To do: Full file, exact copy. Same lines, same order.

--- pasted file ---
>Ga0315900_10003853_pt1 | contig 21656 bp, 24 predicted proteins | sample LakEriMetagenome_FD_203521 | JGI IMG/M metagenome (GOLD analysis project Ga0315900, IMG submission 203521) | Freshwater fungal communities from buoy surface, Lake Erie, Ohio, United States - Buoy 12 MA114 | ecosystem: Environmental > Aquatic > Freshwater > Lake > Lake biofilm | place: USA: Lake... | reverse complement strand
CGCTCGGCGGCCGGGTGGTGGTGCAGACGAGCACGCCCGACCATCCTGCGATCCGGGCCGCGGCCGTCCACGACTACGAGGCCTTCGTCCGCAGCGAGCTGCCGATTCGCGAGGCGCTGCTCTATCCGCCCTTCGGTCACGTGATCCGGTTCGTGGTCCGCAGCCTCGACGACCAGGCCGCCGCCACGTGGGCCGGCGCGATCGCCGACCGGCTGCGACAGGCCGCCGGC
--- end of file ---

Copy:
>Ga0315900_10003853_pt1 | contig 21656 bp, 24 predicted proteins | sample LakEriMetagenome_FD_203521 | JGI IMG/M metagenome (GOLD analysis project Ga0315900, IMG submission 203521) | Freshwater fungal communities from buoy surface, Lake Erie, Ohio, United States - Buoy 12 MA114 | ecosystem: Environmental > Aquatic > Freshwater > Lake > Lake biofilm | place: USA: Lake... | reverse complement strand
CGCTCGGCGGCCGGGTGGTGGTGCAGACGAGCACGCCCGACCATCCTGCGATCCGGGCCGCGGCCGTCCACGACTACGAGGCCTTCGTCCGCAGCGAGCTGCCGATTCGCGAGGCGCTGCTCTATCCGCCCTTCGGTCACGTGATCCGGTTCGTGGTCCGCAGCCTCGACGACCAGGCCGCCGCCACGTGGGCCGGCGCGATCGCCGACCGGCTGCGACAGGCCGCCGGC